Some Properties of Ionic and Nonionic Semipermeable Membranes
Some fundamental properties of barriers are reviewed. The barrier of biologic significance is the plasma membrane. The role of the barrier in the transport of solvent and neutral solute species is discussed; 2 fundamental transport processes, namely, diffusion and mass flow are emphasized. The latter is shown to arise as the barrier offers increasing impedance to the movement of a given solute species; the barrier is then referred to as a semipermeable membrane, and the transport of the solvent as osmosis. The osmotic movement, undoubtedly one of the most important transport mechanisms in physiologic systems, is shown to arise from a gradient of hydrostatic pressure in the barrier. The need for the consideration of profiles of thermodynamic quantities is stressed. Finally, the third thermodynamic quantity, electrical potential, is introduced when ionic species are considered in the analysis of the "fixed charge" membrane.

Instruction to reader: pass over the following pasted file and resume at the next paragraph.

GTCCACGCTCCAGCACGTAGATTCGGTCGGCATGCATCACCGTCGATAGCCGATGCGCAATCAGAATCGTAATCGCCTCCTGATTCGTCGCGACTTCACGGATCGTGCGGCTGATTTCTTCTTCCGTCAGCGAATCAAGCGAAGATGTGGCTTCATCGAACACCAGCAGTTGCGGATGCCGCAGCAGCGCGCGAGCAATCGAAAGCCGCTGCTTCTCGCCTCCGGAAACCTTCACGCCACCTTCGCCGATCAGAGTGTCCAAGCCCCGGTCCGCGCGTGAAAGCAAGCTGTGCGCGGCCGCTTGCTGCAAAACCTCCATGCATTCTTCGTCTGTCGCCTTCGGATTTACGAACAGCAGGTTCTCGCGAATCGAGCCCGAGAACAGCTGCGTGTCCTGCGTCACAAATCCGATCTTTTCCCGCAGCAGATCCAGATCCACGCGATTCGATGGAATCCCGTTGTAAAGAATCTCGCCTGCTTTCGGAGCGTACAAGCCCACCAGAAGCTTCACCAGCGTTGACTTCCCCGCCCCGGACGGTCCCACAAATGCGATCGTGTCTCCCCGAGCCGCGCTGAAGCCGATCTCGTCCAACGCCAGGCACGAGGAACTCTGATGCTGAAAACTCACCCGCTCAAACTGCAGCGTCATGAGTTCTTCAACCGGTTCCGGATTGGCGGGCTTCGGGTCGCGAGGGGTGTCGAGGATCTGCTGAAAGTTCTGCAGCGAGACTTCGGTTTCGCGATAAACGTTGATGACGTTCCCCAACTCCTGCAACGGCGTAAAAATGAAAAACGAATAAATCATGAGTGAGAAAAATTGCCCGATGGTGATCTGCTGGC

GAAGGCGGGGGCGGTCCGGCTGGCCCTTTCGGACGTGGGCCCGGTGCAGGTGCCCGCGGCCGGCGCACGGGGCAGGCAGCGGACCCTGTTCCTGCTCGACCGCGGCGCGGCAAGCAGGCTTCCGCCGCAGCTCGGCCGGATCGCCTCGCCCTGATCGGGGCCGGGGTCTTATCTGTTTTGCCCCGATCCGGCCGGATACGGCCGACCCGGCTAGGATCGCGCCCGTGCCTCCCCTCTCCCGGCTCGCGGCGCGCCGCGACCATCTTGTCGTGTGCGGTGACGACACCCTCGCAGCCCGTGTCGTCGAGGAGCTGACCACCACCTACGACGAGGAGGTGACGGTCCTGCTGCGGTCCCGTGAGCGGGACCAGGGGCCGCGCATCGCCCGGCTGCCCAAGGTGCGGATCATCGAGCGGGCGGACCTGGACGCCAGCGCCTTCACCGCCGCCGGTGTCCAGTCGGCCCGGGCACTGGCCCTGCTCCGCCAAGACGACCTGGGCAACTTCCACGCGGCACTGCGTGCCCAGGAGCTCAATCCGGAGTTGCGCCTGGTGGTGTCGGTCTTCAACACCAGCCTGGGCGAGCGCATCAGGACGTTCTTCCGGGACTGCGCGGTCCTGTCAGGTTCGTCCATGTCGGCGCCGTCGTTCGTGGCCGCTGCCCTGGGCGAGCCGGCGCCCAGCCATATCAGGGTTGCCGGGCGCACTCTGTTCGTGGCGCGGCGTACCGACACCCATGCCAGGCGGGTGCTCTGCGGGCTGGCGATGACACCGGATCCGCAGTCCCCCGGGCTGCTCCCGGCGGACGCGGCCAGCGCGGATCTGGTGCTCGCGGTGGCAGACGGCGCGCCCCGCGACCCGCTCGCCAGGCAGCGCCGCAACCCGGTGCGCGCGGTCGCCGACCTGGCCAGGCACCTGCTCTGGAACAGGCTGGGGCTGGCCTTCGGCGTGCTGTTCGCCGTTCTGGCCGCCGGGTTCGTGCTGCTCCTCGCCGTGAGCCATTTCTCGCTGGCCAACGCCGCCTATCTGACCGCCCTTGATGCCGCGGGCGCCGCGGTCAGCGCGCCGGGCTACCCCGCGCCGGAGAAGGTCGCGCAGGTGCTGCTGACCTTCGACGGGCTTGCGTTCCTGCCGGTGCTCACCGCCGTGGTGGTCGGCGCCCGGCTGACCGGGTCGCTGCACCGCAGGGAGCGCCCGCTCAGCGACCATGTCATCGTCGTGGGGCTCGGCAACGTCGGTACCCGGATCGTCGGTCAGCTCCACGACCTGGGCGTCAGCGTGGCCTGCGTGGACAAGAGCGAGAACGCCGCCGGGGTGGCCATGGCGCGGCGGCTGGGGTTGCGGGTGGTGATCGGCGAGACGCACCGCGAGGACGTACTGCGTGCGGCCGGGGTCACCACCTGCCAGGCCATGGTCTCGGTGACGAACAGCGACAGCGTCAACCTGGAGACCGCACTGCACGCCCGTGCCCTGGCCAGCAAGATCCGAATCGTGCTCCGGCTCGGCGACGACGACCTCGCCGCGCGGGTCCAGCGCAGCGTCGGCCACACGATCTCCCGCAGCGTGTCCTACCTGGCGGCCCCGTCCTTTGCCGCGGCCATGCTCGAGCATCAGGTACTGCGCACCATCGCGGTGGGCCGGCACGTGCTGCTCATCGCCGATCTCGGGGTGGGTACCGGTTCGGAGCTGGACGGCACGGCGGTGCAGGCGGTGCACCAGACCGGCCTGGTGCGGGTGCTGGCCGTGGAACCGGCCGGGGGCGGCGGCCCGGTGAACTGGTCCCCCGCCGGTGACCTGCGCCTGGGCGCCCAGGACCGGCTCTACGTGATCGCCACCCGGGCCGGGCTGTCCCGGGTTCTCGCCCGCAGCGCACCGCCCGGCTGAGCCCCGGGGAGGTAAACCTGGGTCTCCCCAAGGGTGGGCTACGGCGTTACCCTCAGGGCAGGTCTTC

- © 1960 American Heart Association, Inc.